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Rethinking human visual attention: Spatial cueing effects and optimality of decisions by honeybees, monkeys and humans  (2013)
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Visual attention is commonly studied by using visuo-spatial cues indicating probable locations of a target and assessing the effect of the validity of the cue on perceptual performance and its neural correlates. Here, we adapt a cueing task to measure spatial cueing effects on the decisions of honeybees and compare their behavior to that of humans and monkeys in a similarly structured two-alternative forced-choice perceptual task. Unlike the typical cueing paradigm in which the stimulus strength remains unchanged within a block of trials, for the monkey and human studies we randomized the contrast of the signal to simulate more real world conditions in which the organism is uncertain about the strength of the signal. A Bayesian ideal observer that weights sensory evidence from cued and uncued locations based on the cue validity to maximize overall performance is used as a benchmark of comparison against the three ani- mals and other suboptimal models: probability matching, ignore the cue, always follow the cue, and an additive bias/single decision threshold model. We find that the cueing effect is pervasive across all three species but is smaller in size than that shown by the Bayesian ideal observer. Humans show a larger cue- ing effect than monkeys and bees show the smallest effect. The cueing effect and overall performance of the honeybees allows rejection of the models in which the bees are ignoring the cue, following the cue and disregarding stimuli to be discriminated, or adopting a probability matching strategy. Stimulus strength uncertainty also reduces the theoretically predicted variation in cueing effect with stimulus strength of an optimal Bayesian observer and diminishes the size of the cueing effect when stimulus strength is low. A more biologically plausible model that includes an additive bias to the sensory response from the cued location, although not mathematically equivalent to the optimal observer for the case stimulus strength uncertainty, can approximate the benefits of the more computationally complex opti- mal Bayesian model. We discuss the implications of our findings on the field�s common conceptualization of covert visual attention in the cueing task and what aspects, if any, might be unique to humans.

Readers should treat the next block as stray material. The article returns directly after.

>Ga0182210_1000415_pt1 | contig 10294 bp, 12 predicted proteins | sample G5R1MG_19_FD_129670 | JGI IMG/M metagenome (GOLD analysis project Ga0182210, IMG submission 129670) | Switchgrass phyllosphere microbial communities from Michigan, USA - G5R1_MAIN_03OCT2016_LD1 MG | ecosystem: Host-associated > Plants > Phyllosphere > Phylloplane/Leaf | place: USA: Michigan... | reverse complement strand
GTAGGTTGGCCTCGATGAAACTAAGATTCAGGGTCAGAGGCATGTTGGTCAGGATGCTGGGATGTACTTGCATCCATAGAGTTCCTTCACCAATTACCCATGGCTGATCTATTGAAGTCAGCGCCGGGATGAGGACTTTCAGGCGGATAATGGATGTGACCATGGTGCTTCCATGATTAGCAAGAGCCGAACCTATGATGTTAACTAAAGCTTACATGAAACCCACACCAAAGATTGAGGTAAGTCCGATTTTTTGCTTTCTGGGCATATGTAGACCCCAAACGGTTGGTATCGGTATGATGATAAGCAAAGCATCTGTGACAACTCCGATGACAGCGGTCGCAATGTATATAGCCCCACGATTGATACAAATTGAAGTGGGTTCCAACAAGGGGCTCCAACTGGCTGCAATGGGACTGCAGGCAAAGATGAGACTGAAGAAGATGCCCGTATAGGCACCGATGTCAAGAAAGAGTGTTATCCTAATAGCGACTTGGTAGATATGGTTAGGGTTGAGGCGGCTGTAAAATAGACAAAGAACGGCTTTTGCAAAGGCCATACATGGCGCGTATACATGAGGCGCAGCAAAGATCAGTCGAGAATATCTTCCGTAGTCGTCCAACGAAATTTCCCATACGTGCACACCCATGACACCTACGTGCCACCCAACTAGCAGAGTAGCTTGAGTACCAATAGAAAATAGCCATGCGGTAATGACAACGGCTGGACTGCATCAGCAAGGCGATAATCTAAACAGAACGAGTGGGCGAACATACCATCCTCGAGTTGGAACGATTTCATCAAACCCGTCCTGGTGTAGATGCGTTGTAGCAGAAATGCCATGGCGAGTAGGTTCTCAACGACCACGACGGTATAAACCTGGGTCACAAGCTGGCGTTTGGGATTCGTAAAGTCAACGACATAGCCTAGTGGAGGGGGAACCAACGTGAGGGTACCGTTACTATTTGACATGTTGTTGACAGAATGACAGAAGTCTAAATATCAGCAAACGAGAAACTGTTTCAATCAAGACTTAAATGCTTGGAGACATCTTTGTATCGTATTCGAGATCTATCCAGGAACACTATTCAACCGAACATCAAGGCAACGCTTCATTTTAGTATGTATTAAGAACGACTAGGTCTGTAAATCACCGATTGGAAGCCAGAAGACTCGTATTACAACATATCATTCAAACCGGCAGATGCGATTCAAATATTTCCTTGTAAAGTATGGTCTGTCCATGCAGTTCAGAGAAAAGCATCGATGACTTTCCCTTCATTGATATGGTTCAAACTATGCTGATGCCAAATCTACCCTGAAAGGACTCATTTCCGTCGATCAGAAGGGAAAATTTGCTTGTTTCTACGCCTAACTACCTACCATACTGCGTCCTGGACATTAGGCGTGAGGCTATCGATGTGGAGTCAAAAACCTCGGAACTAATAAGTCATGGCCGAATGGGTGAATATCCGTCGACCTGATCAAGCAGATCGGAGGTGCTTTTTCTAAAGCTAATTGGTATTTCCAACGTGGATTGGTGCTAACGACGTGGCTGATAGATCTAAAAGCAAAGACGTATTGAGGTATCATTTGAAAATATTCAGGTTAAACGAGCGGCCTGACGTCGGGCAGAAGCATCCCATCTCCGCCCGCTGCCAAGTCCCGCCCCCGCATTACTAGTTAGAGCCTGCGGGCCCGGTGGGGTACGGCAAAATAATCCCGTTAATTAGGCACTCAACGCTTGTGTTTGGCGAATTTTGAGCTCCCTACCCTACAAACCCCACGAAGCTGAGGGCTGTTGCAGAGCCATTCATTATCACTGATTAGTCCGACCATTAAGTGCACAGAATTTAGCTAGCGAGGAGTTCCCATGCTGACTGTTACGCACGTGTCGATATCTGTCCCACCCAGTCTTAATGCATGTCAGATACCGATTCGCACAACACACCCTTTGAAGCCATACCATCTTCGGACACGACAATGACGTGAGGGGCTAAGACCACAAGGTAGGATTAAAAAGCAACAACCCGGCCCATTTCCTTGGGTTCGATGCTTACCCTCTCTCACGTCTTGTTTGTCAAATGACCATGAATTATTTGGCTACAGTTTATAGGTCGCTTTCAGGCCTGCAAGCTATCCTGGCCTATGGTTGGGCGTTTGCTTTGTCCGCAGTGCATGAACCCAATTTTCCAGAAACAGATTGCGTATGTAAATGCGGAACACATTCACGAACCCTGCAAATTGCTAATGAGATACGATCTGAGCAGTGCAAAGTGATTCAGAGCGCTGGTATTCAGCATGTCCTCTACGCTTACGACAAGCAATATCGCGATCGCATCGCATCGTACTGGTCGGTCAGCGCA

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attention, cueing, decisions, effects, honeybees, human, humans, monkeys, optimality, Rethinking, Spatial, visual
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Vision Research 85 (2013) 5-19
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Curator: Phil So
NASA Official: Alonso Vera
Last Updated: August 15, 2019